“Nicusor Dan needs a massive exercise in rhetoric and public presence. A leader is great if he is of good faith, but he also has to inspire. USR will have an implosion problem if it fails to position itself in the public opinion with a constructive theme after the elections campaign, if it enters Parliament with a score worthy of consideration (over 7-8 percent at national level). What Nicusor Dan, Clotilde Armand and USB managed to do in the local elections is praiseworthy. Nevertheless, the Bucharest electorate is very fluid and continuously changing, and Bucharest is not representative for the rest of the country as an electorate. USR is testing its relevance for Romania in this campaign. If it manages to enter Parliament, it will grow strong and will become a force in the medium term. If it doesn’t manage to enter Parliament, it will remain with the local elections result which can be electorally capitalised in time, but with a large consumption of resources, resources they do not seem to have. I believe that Romanians living abroad, part of the 18-35 age bracket, will vote for USR, as well as certain large and more cosmopolitan cities: Bucharest, Cluj, Iasi, Timisoara,” Radu Magdin believes.

Vlad Tausance hopes that Nicusor Dan would have the endurance needed to build a decentralised party and not to disappoint his progressive electorate. “He can be the anti-establishment image the civil society and the middle class have long waited for, he has had a niche reserved for him for some time now. I don’t know how well he fares when it comes to empathy and tolerance, two mandatory traits for the level he aims for,” the consultant pointed out.

 

Dacian Ciolos, an electoral powerhouse for himself

 

“I believe Mr. Ciolos is an electoral powerhouse for himself and for a necessary change in mentalities and attitude in Romania. He is by far the most charismatic and natural leader in the online environment, he instinctively understands the rules and limitations of the network and communicates better than all campaign teams. USR and PNL are, for the moment, unstable political structures with identities undergoing reform or maturing. None of these structures can keep up with Mr. Ciolos. USR out of vain hesitations, PNL out of precaution. How could Mr. Ciolos be a PR leader for the retrogressing Falca or Ben-Oni Ardelean?” Vlad Tausance rhetorically asked.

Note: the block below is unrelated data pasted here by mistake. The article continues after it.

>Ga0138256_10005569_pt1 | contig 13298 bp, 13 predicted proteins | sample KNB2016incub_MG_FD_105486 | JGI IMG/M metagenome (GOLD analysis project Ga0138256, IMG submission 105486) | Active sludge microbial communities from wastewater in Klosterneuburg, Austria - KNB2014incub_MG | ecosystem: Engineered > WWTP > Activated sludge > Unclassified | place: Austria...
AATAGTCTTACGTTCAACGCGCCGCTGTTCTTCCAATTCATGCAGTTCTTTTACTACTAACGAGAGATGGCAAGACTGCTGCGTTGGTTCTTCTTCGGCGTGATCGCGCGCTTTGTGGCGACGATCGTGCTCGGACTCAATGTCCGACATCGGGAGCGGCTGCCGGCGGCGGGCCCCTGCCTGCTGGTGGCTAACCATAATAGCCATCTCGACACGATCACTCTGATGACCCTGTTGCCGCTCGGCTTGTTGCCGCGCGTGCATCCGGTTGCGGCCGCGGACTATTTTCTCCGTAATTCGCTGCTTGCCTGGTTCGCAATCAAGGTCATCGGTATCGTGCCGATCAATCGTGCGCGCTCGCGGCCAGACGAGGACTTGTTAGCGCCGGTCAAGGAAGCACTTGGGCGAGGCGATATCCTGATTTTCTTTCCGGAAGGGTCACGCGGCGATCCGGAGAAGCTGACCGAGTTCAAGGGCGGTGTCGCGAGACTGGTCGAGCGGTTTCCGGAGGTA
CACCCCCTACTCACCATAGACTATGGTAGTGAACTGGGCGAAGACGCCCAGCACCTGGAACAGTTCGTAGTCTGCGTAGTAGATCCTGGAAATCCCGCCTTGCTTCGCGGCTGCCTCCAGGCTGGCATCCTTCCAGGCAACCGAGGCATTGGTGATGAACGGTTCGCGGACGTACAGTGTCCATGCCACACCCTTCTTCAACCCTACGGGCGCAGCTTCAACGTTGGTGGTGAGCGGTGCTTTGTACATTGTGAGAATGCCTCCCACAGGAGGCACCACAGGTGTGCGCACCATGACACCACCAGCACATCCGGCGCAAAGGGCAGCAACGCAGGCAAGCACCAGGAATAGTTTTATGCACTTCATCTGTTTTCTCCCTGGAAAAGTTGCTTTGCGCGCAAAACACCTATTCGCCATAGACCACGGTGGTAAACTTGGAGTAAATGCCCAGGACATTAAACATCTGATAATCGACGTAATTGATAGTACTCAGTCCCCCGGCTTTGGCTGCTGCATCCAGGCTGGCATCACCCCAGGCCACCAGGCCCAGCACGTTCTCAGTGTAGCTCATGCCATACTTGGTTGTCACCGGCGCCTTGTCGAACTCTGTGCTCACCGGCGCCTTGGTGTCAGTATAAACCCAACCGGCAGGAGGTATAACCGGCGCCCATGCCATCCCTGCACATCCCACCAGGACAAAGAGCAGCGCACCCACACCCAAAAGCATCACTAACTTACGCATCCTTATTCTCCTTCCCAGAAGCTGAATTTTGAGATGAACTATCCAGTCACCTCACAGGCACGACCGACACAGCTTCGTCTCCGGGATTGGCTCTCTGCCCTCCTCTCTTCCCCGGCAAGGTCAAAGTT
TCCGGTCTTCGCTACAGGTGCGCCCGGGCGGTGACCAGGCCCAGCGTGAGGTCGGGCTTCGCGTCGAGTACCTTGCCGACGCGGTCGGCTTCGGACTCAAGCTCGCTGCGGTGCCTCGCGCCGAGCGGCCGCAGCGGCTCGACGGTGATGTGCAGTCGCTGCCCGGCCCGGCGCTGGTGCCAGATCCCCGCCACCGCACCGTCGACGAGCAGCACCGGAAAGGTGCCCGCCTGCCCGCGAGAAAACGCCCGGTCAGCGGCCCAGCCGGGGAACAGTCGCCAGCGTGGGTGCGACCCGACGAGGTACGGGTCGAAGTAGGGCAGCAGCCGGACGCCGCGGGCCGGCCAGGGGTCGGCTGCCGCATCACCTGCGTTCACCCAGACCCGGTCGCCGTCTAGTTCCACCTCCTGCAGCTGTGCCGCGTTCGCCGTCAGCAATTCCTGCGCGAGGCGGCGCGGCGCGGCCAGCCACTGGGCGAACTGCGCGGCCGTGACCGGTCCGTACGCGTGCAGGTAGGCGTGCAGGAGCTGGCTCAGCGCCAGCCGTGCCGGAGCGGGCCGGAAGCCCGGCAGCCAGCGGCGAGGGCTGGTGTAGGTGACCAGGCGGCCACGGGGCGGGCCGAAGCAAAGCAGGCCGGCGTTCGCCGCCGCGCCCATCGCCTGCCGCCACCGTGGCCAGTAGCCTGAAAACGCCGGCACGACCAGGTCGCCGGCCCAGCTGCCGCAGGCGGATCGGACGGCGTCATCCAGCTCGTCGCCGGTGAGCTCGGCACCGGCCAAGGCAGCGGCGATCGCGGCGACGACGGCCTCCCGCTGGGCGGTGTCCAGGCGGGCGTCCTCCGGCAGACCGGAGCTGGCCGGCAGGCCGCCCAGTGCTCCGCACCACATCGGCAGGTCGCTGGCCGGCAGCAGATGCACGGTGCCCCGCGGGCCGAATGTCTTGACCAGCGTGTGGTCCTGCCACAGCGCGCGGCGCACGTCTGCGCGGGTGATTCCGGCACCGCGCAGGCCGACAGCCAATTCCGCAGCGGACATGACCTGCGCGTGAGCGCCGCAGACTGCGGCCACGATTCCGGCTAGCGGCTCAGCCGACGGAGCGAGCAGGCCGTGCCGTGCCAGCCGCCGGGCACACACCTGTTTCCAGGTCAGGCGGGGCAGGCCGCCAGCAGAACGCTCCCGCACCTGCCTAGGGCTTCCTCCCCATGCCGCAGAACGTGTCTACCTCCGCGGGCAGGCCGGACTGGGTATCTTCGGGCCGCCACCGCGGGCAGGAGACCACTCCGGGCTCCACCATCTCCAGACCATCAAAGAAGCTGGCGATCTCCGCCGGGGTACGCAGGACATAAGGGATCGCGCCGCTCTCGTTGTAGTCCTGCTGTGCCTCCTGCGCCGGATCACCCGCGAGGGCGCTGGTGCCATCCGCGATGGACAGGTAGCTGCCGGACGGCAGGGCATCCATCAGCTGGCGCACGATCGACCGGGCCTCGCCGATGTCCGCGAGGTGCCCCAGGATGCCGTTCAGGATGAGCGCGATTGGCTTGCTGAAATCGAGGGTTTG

Radu Magdin sees Premier Dacian Ciolos rather as an electoral powerhouse for PNL, although both parties – PNL and USR – are trying to tuck themselves under Ciolos’s electoral blanket.

“Dacian Ciolos is a PR powerhouse for a right-wing coalition scenario, in a Parliament in which PNL is the main actor, or an important negotiation lever in a PNL-PSD national union coalition. Liberals have relied on the PR capital that the incumbent Premier has and that is why they are pushing him in the frontlines of campaign communication. In this latter equation, USR sees itself cornered and is forced to act as an appendage. The exercise proposed by Ciolos – “I won’t run for the sake of keeping my independence” – could be too subtle and may not work: manliness, the taking of responsibility works in Romanian politics, not girlish stances adopted in harsh battles as this year’s parliamentary elections are foreshadowed to be.

“If we are to toy with metaphors, I believe Ciolos is an iron lung rather than a powerhouse for PNL. Those with discernment do not forget Ciolos was brought to power by the anti-establishment wave that followed Colectiv, and PNL was an enemy to and a brake for the Ciolos Government. They will see consistency in Ciolos, and in PNL a new flip-flop after all the things it did after the D.A. Alliance collapsed,” Iulian Comanescu concluded.